Comparing our lives to others can make us feel miserable—yet we do it anyways.
Not only does this make us feel inadequate, doing so can also stunt our personal growth. Below are some thoughts that can help you stop comparing yourself to others. While some of these points sound cliché, I try to put them into perspective with some explanations and examples.
1. You cannot make a fair comparison
It’s unfair to compare yourself to others because everyone has their unique struggles. Unless you are walking in the same shoes as someone else, you cannot make a fair comparison. As well, you can’t view one element of someone else’s life in isolation. Some people may be successful in some areas but not in others. Life is a series of trade-offs in which nobody has “everything.”
2. The grass on the other side isn’t greener
Many people may seem fine on the surface but are troubled inside. Because life isn’t a breeze. Some people are simply better at hiding their problems than others. There are many surprising cases where people have taken their own lives, despite wearing a smile each day.
3. You are the author of your story
Sometimes it’s easier to follow other people’s narrative than your own. When you do this, you fail to follow your path and focus on your journey of self-discovery.
4. Your return on investment is different
I really like Gary Vaynerchuk’s post on “Why Social Media ROI Is Like Playing the Piano.” He explains how the return on investment (ROI) for a piano is zero dollars for him, but about $400 million dollars for Elton John. Why is this? It’s because if you want to invest in something, it should be something you’re passionate about. For instance, while blockchain and cryptocurrency are the latest trends, I rather invest my time with my creative projects than concern myself with crypto.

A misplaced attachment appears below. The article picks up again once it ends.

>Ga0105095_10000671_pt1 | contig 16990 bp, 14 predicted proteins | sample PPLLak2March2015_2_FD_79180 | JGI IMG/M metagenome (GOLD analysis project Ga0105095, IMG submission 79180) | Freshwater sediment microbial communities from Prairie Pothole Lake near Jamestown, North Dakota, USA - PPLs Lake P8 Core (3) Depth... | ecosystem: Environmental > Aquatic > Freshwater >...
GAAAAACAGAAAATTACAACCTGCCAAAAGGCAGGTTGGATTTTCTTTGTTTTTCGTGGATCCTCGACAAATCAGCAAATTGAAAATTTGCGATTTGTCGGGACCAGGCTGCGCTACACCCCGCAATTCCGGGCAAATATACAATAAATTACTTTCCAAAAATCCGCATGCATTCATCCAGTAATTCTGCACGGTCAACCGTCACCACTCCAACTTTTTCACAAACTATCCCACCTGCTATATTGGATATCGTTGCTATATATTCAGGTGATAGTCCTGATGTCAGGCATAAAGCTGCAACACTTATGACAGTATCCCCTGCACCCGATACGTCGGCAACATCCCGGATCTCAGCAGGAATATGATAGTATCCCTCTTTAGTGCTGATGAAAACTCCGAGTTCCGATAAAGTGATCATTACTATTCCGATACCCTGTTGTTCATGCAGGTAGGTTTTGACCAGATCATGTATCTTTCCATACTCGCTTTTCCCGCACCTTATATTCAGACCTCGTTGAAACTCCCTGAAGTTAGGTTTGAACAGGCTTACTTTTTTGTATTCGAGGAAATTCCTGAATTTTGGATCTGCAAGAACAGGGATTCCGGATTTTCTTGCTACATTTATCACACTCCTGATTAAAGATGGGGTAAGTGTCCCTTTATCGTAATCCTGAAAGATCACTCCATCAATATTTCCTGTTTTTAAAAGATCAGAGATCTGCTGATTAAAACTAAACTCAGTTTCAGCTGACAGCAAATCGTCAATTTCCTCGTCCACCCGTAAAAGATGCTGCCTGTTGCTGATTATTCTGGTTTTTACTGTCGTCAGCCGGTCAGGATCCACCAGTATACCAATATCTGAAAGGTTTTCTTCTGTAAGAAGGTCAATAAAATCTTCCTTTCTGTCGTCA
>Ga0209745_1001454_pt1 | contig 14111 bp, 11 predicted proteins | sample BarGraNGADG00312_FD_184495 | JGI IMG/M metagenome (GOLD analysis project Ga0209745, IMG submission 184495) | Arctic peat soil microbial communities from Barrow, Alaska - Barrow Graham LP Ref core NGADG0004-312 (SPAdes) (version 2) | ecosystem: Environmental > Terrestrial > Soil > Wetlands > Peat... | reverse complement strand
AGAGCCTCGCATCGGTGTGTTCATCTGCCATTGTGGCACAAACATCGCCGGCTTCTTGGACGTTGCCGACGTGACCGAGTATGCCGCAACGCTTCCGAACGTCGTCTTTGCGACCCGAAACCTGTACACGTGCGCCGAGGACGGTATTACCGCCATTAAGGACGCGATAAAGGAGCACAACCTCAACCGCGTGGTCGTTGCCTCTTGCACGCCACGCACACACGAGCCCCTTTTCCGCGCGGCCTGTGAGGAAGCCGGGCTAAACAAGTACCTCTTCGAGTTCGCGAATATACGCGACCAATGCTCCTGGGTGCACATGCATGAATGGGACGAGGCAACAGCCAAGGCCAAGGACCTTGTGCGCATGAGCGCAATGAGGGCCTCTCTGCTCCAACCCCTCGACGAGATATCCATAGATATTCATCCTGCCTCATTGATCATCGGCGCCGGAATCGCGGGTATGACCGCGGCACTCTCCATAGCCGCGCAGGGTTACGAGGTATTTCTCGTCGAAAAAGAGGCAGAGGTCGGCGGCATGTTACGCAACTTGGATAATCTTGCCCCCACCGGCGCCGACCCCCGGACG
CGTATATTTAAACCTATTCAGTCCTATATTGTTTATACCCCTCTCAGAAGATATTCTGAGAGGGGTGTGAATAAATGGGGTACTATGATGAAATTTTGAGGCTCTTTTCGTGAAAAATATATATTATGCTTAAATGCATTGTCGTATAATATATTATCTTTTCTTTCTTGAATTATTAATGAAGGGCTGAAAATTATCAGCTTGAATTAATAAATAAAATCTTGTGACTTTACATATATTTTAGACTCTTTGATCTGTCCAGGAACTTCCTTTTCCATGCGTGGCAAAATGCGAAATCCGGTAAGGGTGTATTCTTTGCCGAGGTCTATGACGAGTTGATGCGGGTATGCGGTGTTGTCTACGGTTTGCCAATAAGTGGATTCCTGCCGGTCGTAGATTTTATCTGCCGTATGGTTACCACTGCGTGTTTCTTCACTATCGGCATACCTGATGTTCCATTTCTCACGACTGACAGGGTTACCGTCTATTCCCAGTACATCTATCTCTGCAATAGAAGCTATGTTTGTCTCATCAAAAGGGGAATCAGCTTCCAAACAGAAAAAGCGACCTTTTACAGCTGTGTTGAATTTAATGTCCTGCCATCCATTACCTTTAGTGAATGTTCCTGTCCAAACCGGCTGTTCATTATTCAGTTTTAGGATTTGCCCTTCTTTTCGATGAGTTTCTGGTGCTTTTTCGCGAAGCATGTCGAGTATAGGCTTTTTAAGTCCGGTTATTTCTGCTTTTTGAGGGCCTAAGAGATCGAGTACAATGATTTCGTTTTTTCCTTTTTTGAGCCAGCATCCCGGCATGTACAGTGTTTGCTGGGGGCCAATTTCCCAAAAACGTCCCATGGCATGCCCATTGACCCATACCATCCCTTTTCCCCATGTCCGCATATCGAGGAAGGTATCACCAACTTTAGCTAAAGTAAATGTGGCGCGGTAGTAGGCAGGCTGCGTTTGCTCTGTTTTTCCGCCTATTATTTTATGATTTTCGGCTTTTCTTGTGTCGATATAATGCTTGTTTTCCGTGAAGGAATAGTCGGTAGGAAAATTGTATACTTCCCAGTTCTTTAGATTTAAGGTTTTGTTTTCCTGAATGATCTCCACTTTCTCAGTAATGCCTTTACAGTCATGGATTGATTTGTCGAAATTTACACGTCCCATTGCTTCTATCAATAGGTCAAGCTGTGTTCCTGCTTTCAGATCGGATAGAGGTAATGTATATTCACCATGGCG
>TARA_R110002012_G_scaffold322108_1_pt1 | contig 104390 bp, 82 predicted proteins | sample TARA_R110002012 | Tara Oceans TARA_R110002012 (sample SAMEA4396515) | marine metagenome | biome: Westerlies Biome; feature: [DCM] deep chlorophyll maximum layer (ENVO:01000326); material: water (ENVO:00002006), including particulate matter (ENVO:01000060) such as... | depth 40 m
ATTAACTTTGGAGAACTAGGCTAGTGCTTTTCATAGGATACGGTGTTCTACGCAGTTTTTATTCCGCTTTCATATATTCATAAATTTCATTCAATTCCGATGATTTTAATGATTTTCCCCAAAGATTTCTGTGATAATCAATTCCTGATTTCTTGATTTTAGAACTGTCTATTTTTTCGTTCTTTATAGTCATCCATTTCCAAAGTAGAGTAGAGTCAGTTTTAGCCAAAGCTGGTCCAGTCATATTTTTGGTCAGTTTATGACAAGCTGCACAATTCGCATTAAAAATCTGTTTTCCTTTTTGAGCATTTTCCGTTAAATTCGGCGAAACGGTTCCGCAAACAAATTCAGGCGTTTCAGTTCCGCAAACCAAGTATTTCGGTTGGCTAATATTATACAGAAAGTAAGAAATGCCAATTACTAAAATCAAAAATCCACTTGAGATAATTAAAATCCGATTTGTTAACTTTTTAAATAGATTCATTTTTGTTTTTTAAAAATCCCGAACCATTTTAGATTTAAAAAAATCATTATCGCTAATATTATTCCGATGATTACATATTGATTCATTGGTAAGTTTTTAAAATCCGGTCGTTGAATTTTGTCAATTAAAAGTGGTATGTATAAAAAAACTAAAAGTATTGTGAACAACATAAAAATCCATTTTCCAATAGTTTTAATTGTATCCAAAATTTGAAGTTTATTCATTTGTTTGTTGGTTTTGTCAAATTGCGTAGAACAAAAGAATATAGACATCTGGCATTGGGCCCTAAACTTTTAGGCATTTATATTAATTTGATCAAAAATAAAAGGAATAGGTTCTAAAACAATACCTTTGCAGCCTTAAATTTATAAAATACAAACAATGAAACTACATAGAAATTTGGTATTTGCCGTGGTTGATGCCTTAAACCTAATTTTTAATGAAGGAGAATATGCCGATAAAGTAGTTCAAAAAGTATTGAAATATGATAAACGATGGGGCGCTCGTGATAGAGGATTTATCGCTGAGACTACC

5. Success is the tip of the iceberg
We’re inundated with success stories on the internet and social media, but rarely do you hear about the mundane and laborious aspects of success. For example, James Dyson made 5,162 failed prototypes before inventing the bagless vacuum cleaner. It took 52 tries for software maker Rovio to get Angry Birds right. And Richard Branson was an amateur bird breeder and arborist before becoming the billionaire founder of the Virgin Group. As Thomas Edison puts, “Genius is 1% inspiration, 99% perspiration.” So before you compare yourself to successful people, think about all the risks they took and the efforts they’ve made to achieve their goals.
6. Life is too serious to be taken seriously
Sometimes it’s best to laugh at how silly life can be. It makes you wonder why people are obsessed with certain things that seem so trivial in hindsight. Because in the end, it doesn’t matter if you weren’t the popular kid in school or the person with the enviable feathered eyebrows on Instagram; what matters is that you can find humor and joy along the way.
7. “Success” is overrated
The truth is, most people will not be the founder of a successful startup or launch a rocket ship. And that’s okay. By comparing yourself to others, you stop paying attention to the small things in life that makes life worth living, like rubbing your pet’s belly, eating a nice gelato and connecting with other people.
8. You are your only competition
When you compare yourself to others, there will always be someone “better,” no matter how accomplished you are. Instead, focus on becoming the best version of yourself. That way, you can set realistic expectations when it comes to improving.
9. Failure can be a good thing
Failure simplifies and eliminates excess noise. It can help us focus on the things that matter most to us. J.K. Rowling gave a profound speech at Harvard University on the benefits of failure. She says, “Failure meant a stripping away of the inessential. I stopped pretending to myself that I was anything other than what I was, and began to direct all my energy into finishing the only work that mattered to me.”
10. It’s okay to be lost
Even though some people seem to have it everything figured out, they don’t. Because life is a journey, not a destination. It’s perfectly fine to be lost. In fact, being lost gives you a chance to discover who you are.
View the original article on Thought Catalog.